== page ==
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Liquid nitrogen
The James Webb Space Telescope needs a cold mirror and instruments. Its MIRI (Mid-Infrared Instrument) in Region 1 needs to be even colder, so it has a cryocooler in the warmer region 3 of the spacecraft.
A medium-sized dewar is being filled with liquid nitrogen by a larger cryogenic storage tank. Note the ice covering the cold piping. This is because air is condensing and freezing out of the air onto the supercold metal pipes.

In physics, cryogenics is the production and behaviour of materials at very low temperatures.

It is not well defined at what point on the temperature scale refrigeration ends and cryogenics begins. A gas may be cryogenic if it can be liquefied at or below −150 °C (123 K; −238 °F).[1]

The U.S. National Institute of Standards and Technology considers cryogenics as involving temperatures below −180 °C (93 K; −292 °F). The normal boiling points of helium, hydrogen, neon, nitrogen, oxygen, and normal air are below −180 °C.

The Freon refrigerants, hydrocarbons, and other common refrigerants have boiling points above −180 °C.[2][3]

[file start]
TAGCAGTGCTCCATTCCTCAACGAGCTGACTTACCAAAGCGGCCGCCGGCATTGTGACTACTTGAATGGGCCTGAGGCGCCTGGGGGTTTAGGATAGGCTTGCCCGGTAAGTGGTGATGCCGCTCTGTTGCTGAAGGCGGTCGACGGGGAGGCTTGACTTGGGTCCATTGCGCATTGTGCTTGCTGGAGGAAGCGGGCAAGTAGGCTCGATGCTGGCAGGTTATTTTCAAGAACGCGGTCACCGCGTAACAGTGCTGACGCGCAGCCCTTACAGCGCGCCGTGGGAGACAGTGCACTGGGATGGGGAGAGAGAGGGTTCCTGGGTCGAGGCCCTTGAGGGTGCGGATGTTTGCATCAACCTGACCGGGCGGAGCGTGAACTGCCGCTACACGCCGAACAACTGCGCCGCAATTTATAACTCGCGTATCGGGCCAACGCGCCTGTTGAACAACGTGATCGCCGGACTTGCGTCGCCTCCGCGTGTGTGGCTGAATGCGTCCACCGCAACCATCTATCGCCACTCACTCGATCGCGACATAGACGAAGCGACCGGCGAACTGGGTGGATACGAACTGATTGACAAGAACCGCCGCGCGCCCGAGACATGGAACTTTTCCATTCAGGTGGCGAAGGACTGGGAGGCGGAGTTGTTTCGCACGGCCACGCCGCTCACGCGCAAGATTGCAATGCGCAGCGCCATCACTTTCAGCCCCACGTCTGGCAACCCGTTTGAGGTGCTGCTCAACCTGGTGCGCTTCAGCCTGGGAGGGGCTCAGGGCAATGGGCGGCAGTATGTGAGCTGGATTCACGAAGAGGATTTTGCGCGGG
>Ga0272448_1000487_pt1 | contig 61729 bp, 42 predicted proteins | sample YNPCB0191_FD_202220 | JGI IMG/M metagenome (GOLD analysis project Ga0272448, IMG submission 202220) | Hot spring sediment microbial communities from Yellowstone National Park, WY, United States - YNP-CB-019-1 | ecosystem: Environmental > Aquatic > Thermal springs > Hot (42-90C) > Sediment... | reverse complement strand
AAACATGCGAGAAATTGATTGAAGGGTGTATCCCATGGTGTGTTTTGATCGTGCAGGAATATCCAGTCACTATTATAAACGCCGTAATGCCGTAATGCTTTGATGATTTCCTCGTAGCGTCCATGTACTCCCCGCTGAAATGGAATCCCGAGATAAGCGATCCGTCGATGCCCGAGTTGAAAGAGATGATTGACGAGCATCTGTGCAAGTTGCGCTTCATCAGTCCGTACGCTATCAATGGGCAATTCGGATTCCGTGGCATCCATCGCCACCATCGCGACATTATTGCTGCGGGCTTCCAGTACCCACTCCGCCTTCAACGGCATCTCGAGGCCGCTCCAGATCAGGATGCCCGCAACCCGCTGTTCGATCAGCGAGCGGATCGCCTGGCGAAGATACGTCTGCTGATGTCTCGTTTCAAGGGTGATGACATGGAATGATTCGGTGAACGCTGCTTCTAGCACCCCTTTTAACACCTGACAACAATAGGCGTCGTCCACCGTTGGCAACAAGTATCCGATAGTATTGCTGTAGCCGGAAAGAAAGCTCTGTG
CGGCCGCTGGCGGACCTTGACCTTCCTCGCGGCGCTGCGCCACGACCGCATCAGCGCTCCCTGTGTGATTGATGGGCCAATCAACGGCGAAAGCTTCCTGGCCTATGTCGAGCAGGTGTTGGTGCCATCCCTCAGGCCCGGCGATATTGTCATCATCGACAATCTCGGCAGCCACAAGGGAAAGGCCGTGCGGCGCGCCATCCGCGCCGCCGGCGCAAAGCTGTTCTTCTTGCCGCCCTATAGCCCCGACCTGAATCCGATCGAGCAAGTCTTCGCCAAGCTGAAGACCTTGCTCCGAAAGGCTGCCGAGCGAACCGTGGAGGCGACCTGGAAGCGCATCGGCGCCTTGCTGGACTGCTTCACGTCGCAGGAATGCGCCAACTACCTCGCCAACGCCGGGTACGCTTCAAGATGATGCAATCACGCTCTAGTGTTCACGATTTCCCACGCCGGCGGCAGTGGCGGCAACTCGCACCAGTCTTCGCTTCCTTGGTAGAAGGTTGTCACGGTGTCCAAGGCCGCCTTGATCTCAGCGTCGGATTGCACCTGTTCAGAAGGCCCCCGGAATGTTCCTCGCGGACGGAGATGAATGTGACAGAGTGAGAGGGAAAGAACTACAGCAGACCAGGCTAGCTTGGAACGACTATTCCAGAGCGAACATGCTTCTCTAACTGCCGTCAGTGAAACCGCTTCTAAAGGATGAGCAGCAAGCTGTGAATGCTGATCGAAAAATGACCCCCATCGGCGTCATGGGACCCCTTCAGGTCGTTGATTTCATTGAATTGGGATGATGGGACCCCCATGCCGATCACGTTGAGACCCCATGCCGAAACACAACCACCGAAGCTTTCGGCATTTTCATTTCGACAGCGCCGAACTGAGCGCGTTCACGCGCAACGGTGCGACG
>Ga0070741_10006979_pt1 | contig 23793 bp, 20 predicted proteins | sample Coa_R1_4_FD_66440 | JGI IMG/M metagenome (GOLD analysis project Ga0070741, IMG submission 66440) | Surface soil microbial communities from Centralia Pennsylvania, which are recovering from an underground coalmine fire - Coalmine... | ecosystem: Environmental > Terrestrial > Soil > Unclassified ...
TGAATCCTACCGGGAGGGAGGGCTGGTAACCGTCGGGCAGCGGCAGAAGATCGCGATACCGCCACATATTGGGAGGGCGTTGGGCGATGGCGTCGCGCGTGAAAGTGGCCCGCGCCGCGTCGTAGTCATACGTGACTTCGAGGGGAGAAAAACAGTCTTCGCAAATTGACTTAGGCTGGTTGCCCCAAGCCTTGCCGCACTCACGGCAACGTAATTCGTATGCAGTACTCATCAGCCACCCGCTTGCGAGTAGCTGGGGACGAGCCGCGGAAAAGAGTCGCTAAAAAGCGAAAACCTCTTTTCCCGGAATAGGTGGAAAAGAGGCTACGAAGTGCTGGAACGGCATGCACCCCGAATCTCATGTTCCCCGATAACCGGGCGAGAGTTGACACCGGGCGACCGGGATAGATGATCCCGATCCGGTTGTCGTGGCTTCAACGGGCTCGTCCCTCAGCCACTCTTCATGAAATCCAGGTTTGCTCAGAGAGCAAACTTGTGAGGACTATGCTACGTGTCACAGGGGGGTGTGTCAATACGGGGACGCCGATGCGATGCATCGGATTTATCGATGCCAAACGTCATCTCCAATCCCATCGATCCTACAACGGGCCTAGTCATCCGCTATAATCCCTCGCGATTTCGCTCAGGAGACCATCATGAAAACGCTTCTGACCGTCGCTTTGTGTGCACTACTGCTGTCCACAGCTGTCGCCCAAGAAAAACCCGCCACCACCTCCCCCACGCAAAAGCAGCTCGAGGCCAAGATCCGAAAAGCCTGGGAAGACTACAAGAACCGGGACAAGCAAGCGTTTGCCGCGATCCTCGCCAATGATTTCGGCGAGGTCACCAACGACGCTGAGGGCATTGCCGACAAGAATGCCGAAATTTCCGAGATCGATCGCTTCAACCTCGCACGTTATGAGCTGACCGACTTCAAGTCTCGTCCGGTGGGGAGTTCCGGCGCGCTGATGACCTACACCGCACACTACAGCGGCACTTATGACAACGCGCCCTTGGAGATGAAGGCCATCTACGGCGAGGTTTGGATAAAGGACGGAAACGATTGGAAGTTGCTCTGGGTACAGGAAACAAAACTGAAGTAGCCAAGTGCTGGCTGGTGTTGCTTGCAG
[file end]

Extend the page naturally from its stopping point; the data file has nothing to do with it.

Discovery of superconducting materials has raised interest in reliable, low cost methods of producing high temperature cryogenic refrigeration. The term "high temperature cryogenic" means temperatures from above the boiling point of liquid nitrogen, −195.79 °C (77.36 K; −320.42 °F), up to −50 °C (223 K; −58 °F).[4]

Cryogenicists use the Kelvin or Rankine temperature scale, both of which measure from absolute zero, rather than more usual scales such as Celsius which measures from the freezing point of water at sea level or Fahrenheit with its zero at an arbitrary temperature.

Uses[change | change source]

  • Magnetic resonance imaging is an important machine for hospital diagnosis. It shows internal damage to soft tissues, and is very important in brain surgery.
  • Nuclear magnetic resonance is used for the physical and chemical properties of atoms.
  • Rocket cryogenic fuel is used as a propellant.
  • Cryogenics create the temperatures needed to store or transport large amounts of food without it deteriorating.
  • Many physical experiments need cryogenic temperatures.
  • Underground cables transmitting electricity are made much more efficient if they are cooled to cryogenic temperatures.

Related pages[change | change source]

References[change | change source]

  1. Bilstein, Roger E. (1996). Stages to Saturn: A Technological History of the Apollo/Saturn Launch Vehicles (NASA SP-4206) (The NASA History Series). NASA History Office. pp. 89–91. ISBN 978-0-7881-8186-3. Cryogenics.
  3. "PROPANE at Pubchem".
  4. J. M. Nash 1991. Vortex expansion devices for high temperature cryogenics. Proc. of the 26th Intersociety Energy Conversion Engineering Conference, 4, pp. 521–525.